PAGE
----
Put simply Wind Blox help to eliminate the rushing sound of air as you cycle and whilst you may not have considered this a particular problem that needed solving, the difference they make is both very noticeable and potentially hugely beneficial to safety. To be reductive the Wind Blox (they come in pairs so Wind Bloxes?) are little padded cuffs that attach with Velcro around the front straps of a cycle helmet and partially shield the ears; the manufacturers claim that: ‘Tests have measured a reduction of well over half of the perceived wind noise and often much more…’


Hard to disagree – though not precisely measure – on test. Even at relatively slow speeds the Wind Blox did make a really noticeable difference in how audible vehicles approaching from behind were as well as how far in advance they were audible. As a really low-tech impromptu test we tried riding with only one of the pair in place – the things we do for you…


The Wind Blox fit quickly and stay pretty much in place; they do sit slightly in the peripheral vision, which is noticeable on the first few rides but quickly becomes part of the norm. Their relative bulk against the straps, whilst perfectly comfortable, doesn’t do much for the aesthetic of a helmet but when all things are considered safety has to trump looks and Wind Blox certainly tick that box.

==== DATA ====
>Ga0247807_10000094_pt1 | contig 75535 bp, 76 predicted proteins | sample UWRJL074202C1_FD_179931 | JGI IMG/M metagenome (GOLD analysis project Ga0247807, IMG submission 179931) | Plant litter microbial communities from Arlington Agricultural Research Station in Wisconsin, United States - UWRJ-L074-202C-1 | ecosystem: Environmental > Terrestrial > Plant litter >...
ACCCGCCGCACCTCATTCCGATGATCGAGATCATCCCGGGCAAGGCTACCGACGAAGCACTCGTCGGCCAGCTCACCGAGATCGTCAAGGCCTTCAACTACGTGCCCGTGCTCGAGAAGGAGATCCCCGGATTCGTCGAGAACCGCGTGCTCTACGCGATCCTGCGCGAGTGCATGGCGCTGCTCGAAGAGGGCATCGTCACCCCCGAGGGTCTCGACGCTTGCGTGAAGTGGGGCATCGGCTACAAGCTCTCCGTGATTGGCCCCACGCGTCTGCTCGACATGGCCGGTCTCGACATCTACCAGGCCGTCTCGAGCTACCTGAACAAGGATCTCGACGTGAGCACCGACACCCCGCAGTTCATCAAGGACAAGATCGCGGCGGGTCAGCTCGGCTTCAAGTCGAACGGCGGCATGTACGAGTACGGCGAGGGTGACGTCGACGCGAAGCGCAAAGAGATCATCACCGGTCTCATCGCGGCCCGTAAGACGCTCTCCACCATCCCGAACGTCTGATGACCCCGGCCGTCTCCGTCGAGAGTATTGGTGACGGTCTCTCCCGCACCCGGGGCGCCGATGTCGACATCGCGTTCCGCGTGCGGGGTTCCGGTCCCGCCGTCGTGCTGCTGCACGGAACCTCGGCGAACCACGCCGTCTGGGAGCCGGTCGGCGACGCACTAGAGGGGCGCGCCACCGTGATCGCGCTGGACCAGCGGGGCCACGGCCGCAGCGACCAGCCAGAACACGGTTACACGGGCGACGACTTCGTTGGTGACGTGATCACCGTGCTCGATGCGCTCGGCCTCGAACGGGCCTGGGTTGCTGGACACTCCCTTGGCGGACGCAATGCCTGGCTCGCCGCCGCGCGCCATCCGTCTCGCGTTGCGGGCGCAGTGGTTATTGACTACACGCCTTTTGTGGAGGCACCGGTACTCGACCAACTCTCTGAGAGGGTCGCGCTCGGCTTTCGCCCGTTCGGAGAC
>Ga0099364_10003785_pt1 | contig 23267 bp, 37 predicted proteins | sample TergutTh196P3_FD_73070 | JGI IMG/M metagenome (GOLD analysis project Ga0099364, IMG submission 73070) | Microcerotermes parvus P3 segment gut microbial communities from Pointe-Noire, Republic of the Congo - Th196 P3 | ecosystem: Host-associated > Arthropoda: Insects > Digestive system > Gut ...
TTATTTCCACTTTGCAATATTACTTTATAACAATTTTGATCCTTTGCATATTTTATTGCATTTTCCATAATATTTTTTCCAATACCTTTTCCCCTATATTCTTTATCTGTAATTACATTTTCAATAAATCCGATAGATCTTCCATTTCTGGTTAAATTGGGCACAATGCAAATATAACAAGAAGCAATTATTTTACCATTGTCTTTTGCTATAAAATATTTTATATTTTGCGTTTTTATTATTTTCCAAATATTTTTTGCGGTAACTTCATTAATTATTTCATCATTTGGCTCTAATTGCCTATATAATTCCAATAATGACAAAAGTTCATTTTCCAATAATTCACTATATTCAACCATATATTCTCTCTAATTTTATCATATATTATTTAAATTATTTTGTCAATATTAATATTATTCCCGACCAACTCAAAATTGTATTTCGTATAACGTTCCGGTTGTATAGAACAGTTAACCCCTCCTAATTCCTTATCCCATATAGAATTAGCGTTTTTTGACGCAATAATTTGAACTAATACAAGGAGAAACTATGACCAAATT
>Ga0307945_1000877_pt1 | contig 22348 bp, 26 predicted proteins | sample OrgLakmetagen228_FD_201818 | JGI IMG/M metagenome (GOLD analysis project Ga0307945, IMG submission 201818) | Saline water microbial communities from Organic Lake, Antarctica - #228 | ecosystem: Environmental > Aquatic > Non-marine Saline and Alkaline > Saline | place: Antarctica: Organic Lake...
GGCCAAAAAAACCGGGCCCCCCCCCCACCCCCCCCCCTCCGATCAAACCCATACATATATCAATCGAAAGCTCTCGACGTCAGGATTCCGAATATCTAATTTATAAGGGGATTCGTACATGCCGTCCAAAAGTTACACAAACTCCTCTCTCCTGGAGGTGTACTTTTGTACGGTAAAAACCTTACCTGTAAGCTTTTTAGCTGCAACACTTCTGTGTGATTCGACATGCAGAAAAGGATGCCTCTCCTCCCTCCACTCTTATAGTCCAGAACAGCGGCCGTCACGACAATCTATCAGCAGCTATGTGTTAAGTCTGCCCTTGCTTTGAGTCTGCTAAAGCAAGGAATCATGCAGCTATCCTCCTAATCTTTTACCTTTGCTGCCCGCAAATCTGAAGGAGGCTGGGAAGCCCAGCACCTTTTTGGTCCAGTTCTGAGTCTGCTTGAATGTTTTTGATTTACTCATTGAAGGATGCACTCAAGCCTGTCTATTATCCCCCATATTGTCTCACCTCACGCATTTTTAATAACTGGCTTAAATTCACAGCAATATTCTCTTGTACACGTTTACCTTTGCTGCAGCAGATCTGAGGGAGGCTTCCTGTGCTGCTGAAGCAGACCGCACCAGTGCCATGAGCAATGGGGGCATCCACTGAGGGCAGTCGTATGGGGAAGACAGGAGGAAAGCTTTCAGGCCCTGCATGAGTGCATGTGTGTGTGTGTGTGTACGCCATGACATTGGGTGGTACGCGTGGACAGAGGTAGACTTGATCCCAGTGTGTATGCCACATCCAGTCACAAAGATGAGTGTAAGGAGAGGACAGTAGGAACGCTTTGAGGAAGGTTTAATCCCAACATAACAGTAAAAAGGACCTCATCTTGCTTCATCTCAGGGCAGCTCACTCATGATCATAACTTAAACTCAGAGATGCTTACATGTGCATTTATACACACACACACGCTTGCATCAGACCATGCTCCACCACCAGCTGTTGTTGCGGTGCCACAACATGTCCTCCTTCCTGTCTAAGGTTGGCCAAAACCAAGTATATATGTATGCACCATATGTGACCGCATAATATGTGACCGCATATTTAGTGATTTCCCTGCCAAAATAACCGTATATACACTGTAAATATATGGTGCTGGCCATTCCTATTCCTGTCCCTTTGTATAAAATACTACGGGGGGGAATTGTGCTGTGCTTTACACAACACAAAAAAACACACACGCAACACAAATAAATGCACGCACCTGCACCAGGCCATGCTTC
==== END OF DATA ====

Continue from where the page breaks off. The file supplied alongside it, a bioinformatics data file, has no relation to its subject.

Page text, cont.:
Wind Blox are American and you’ll have to make contact via their website to discuss shipping outside of the States until a UK distributor picks these up, which in Cyclo’s opinion won’t be long. They retail at $15 (£9) for a pair and are available in black, grey, pink and neon green.


Useeme Set for Manufacture

UseemeAfter three years of research and development the Useeme ‘wearable turn signal’ wristbands are a step closer to general availability with the launch of an IndieGoGo crowd funding campaign looking to raise €25,000 (£20,000).  Invented by Laszlo Nyiradi out of a desire to provide a cycling safety feature for his daughter the Useeme Bicycle Turn Signals are made with layers of flexible, form-hugging plastic, which make them easy to take on and off, with no clasps required. Set for manufacture in a small plant in Hernád, Hungary, they will be available in three different sizes and are designed to fit comfortably over clothing.